This morning I look back on everything I’ve been blessed to “give to God”: the messages I’ve spoken, the Sunday School and Vacation Bible School classes I taught, the youth ministry and prayer teams I led, the books I helped my senior pastor write, the stories I wrote that ended up in Chicken Soup for the Soul books, the leader and study guides I’ve written, the sons I poured my time and energies and love into, the marriage I tried to do the same in, the people I’ve prayed with and for (Gosh, don’t I sound wonderful? All of this just so many Popsicle sticks …) and I realize with a shock of revelation piercing deep into the core of me down to my five-year-old true self that I DIDN’T BRING ANY OF MY OWN RESOURCES TO ANYTHING I’VE EVER “GIVEN” GOD!
He created my body and my brain, the wiring in me that sees analogies and relationships, the eye-hand coordination I have and the joy I get in making things with my hands, the mental aha to see ways I can use junk, the limited courage I have to stand up in front of people and open my mouth, the very thoughts I have and nudges I get ALL COME FROM GOD TO BEGIN WITH! I don’t give Him anything that isn’t His first, in fact, His gifts to me!
Every Sunday after the offering plates were passed and the ushers took them up to the front of the church, we all perfunctorily sang, “We give Thee but Thine own, what ere the gift may be. All that we have is Thine alone, a trust, O Lord, from thee.” Did any of us mean what we were singing? Wasn’t it more a case of, “I worked hard for this money, so God, I’m going to give you a bit of it, good, giving person that I am, and I feel proud of myself for being so generous.”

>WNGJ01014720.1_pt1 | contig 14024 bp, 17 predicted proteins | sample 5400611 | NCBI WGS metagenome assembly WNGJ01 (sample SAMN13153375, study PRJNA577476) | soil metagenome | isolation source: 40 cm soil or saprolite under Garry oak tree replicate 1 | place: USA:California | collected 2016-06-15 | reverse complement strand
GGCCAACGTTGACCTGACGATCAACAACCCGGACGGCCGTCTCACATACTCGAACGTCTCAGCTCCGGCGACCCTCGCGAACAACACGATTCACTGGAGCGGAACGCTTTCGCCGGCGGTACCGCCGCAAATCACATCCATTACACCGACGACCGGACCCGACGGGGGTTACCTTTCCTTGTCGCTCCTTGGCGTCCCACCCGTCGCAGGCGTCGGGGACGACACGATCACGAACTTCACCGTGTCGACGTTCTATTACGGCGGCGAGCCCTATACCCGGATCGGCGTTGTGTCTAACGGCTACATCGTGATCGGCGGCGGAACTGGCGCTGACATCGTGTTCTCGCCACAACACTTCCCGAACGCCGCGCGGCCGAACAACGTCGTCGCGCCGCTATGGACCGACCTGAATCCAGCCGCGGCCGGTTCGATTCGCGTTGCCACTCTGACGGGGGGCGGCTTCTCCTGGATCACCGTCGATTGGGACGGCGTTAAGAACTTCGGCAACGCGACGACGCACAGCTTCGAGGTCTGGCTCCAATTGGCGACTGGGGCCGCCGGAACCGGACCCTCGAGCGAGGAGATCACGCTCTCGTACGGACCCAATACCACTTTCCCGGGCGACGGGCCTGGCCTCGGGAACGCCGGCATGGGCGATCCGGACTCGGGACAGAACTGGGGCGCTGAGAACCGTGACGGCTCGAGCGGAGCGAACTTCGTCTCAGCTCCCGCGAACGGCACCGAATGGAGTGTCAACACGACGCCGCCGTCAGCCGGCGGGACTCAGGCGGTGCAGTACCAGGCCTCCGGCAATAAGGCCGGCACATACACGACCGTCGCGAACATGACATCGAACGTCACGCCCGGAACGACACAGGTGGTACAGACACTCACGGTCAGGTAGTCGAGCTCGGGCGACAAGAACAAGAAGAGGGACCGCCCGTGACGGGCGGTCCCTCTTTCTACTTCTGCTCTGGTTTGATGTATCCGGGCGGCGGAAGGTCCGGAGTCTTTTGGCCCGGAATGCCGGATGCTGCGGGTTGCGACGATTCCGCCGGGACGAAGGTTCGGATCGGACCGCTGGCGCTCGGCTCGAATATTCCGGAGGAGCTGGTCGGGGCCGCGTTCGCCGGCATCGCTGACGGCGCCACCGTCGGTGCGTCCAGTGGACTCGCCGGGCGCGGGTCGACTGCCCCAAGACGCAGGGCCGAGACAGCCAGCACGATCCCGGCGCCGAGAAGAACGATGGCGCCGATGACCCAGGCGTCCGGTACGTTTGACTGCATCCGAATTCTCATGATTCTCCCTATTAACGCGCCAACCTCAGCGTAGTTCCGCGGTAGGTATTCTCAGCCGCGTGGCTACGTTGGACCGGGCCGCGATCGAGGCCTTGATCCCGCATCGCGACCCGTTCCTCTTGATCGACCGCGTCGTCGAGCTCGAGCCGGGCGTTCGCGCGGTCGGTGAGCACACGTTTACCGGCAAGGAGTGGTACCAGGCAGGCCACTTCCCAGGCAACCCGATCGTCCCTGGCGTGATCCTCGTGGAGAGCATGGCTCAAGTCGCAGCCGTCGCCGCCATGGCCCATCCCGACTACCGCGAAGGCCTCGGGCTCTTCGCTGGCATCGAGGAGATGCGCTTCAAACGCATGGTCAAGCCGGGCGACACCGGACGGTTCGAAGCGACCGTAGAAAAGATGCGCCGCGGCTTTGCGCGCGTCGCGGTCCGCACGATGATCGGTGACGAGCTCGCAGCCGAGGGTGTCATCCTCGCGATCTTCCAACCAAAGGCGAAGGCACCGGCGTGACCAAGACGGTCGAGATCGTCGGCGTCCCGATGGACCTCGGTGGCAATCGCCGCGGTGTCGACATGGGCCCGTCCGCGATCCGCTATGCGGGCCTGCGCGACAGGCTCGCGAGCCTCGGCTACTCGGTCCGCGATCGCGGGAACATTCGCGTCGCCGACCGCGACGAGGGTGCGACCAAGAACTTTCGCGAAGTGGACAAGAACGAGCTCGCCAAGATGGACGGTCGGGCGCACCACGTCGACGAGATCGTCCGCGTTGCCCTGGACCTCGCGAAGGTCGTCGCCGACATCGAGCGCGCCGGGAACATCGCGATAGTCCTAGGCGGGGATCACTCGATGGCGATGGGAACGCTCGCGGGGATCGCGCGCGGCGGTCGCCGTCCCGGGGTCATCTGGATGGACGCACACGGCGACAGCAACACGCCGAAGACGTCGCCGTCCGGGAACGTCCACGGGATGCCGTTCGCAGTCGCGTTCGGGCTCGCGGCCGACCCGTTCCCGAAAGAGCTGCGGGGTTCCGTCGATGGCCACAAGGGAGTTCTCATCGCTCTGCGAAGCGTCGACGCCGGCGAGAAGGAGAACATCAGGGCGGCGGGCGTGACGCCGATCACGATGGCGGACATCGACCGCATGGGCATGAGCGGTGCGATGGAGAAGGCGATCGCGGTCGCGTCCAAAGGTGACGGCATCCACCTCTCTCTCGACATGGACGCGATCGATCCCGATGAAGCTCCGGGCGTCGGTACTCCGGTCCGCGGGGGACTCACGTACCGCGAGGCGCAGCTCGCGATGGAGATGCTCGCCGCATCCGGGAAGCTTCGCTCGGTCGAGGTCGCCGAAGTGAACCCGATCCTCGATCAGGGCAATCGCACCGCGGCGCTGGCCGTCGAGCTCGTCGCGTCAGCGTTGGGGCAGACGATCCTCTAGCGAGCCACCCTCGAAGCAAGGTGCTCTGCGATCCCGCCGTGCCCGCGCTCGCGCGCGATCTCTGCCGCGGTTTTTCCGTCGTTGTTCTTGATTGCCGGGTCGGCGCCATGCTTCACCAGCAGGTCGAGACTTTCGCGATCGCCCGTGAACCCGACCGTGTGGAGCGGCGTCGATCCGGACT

Oh, the five-year-old in each one of us, but OH, the lavishly loving God who remarkable receives what we give Him and treasures it as much as I treasure my Popsicle stick jewelry box, as much as my Mom treasured her painted pickle jar, because against all common sense, HE TREASURES US! I only hope that, like the loving DAD I know He is, God has received all the clay figurines and Popsicle stick creations and painted pickle jars I’ve given him with – and honestly, this is true – the same delight I felt in giving my mother the pickle jar. I could give a gift to God!!!!
Maybe now I can appreciate my mother’s receiving that jar as a great gift to me. Maybe now I can see being that privileged to get to use God’s gifts to make something I hope and pray makes a difference to, for and in other lives in this world is, in fact, a gift GOD gives to ME, a way he fills my life with value and beauty and joy.
Ah, ABBA, do you have tempera paint in Heaven? Can I make you a vase for a flower to grow in your throne room? Thank you that You give me SO MUCH. MAY I TURN AS MUCH AS I CAN INTO TREASURES FOR YOU, but may I always remember they come from YOUR heart of love and grace into my chubby fingers.
A “ . . . . BUT . . . .” to move: God, Daddy, Father, everything I have and am and ever hope to be is all a gift from you. I can’t take credit for anything other than what I do with what you give me, and even those opportunities are gifts from you. I may not be anything in the world’s eyes, or I may daily hear the praise of other people, BUT it’s your praise after all, I may have much or I may have little, BUT GOD, thank you that you receive my ___________and say _________________. I hope it grows in your kitchen window to be something of beauty and fragrance for You.